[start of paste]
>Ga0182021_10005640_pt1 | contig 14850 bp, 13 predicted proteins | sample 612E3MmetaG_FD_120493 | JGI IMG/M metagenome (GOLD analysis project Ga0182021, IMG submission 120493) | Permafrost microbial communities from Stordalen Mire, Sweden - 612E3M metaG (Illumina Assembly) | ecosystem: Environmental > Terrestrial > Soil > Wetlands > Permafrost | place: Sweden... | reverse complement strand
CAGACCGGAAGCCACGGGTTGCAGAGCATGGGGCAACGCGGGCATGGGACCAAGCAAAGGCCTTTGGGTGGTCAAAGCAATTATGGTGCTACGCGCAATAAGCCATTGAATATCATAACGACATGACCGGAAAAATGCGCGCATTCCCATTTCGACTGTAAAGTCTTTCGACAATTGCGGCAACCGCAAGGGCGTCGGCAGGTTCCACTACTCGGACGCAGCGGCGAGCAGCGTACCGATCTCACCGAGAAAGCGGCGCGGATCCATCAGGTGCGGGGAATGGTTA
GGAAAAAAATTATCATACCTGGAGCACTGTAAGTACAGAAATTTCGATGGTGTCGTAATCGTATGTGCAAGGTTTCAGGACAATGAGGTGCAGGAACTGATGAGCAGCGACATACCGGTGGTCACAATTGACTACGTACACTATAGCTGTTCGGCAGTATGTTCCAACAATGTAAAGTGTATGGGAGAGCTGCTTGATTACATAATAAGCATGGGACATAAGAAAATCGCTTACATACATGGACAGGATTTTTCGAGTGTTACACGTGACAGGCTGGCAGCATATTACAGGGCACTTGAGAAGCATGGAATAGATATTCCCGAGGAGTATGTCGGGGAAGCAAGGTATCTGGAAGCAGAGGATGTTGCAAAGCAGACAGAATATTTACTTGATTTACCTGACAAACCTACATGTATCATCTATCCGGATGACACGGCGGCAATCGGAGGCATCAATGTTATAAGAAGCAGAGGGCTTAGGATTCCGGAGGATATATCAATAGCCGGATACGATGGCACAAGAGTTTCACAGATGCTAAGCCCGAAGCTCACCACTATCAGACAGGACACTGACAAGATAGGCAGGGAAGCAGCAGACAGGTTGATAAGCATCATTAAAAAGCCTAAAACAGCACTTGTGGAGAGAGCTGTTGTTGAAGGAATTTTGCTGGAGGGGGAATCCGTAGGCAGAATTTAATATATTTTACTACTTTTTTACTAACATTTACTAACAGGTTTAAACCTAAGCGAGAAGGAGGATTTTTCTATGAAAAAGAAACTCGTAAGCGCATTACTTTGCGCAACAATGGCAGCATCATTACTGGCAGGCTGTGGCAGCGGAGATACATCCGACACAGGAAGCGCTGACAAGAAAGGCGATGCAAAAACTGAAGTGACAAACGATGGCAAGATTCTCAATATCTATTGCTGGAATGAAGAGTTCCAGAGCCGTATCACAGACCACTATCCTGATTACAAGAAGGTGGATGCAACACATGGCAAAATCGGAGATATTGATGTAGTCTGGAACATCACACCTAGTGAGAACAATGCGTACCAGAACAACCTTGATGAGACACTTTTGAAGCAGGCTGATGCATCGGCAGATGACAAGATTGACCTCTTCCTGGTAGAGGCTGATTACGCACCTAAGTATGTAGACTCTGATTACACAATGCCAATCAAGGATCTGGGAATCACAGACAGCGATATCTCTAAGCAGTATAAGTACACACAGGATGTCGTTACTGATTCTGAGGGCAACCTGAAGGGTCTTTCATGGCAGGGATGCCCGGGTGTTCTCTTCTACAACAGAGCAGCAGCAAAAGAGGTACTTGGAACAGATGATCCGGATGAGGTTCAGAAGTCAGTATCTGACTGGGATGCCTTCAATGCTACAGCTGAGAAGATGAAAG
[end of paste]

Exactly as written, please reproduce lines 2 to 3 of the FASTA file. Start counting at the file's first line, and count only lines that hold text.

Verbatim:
CAGACCGGAAGCCACGGGTTGCAGAGCATGGGGCAACGCGGGCATGGGACCAAGCAAAGGCCTTTGGGTGGTCAAAGCAATTATGGTGCTACGCGCAATAAGCCATTGAATATCATAACGACATGACCGGAAAAATGCGCGCATTCCCATTTCGACTGTAAAGTCTTTCGACAATTGCGGCAACCGCAAGGGCGTCGGCAGGTTCCACTACTCGGACGCAGCGGCGAGCAGCGTACCGATCTCACCGAGAAAGCGGCGCGGATCCATCAGGTGCGGGGAATGGTTA
GGAAAAAAATTATCATACCTGGAGCACTGTAAGTACAGAAATTTCGATGGTGTCGTAATCGTATGTGCAAGGTTTCAGGACAATGAGGTGCAGGAACTGATGAGCAGCGACATACCGGTGGTCACAATTGACTACGTACACTATAGCTGTTCGGCAGTATGTTCCAACAATGTAAAGTGTATGGGAGAGCTGCTTGATTACATAATAAGCATGGGACATAAGAAAATCGCTTACATACATGGACAGGATTTTTCGAGTGTTACACGTGACAGGCTGGCAGCATATTACAGGGCACTTGAGAAGCATGGAATAGATATTCCCGAGGAGTATGTCGGGGAAGCAAGGTATCTGGAAGCAGAGGATGTTGCAAAGCAGACAGAATATTTACTTGATTTACCTGACAAACCTACATGTATCATCTATCCGGATGACACGGCGGCAATCGGAGGCATCAATGTTATAAGAAGCAGAGGGCTTAGGATTCCGGAGGATATATCAATAGCCGGATACGATGGCACAAGAGTTTCACAGATGCTAAGCCCGAAGCTCACCACTATCAGACAGGACACTGACAAGATAGGCAGGGAAGCAGCAGACAGGTTGATAAGCATCATTAAAAAGCCTAAAACAGCACTTGTGGAGAGAGCTGTTGTTGAAGGAATTTTGCTGGAGGGGGAATCCGTAGGCAGAATTTAATATATTTTACTACTTTTTTACTAACATTTACTAACAGGTTTAAACCTAAGCGAGAAGGAGGATTTTTCTATGAAAAAGAAACTCGTAAGCGCATTACTTTGCGCAACAATGGCAGCATCATTACTGGCAGGCTGTGGCAGCGGAGATACATCCGACACAGGAAGCGCTGACAAGAAAGGCGATGCAAAAACTGAAGTGACAAACGATGGCAAGATTCTCAATATCTATTGCTGGAATGAAGAGTTCCAGAGCCGTATCACAGACCACTATCCTGATTACAAGAAGGTGGATGCAACACATGGCAAAATCGGAGATATTGATGTAGTCTGGAACATCACACCTAGTGAGAACAATGCGTACCAGAACAACCTTGATGAGACACTTTTGAAGCAGGCTGATGCATCGGCAGATGACAAGATTGACCTCTTCCTGGTAGAGGCTGATTACGCACCTAAGTATGTAGACTCTGATTACACAATGCCAATCAAGGATCTGGGAATCACAGACAGCGATATCTCTAAGCAGTATAAGTACACACAGGATGTCGTTACTGATTCTGAGGGCAACCTGAAGGGTCTTTCATGGCAGGGATGCCCGGGTGTTCTCTTCTACAACAGAGCAGCAGCAAAAGAGGTACTTGGAACAGATGATCCGGATGAGGTTCAGAAGTCAGTATCTGACTGGGATGCCTTCAATGCTACAGCTGAGAAGATGAAAG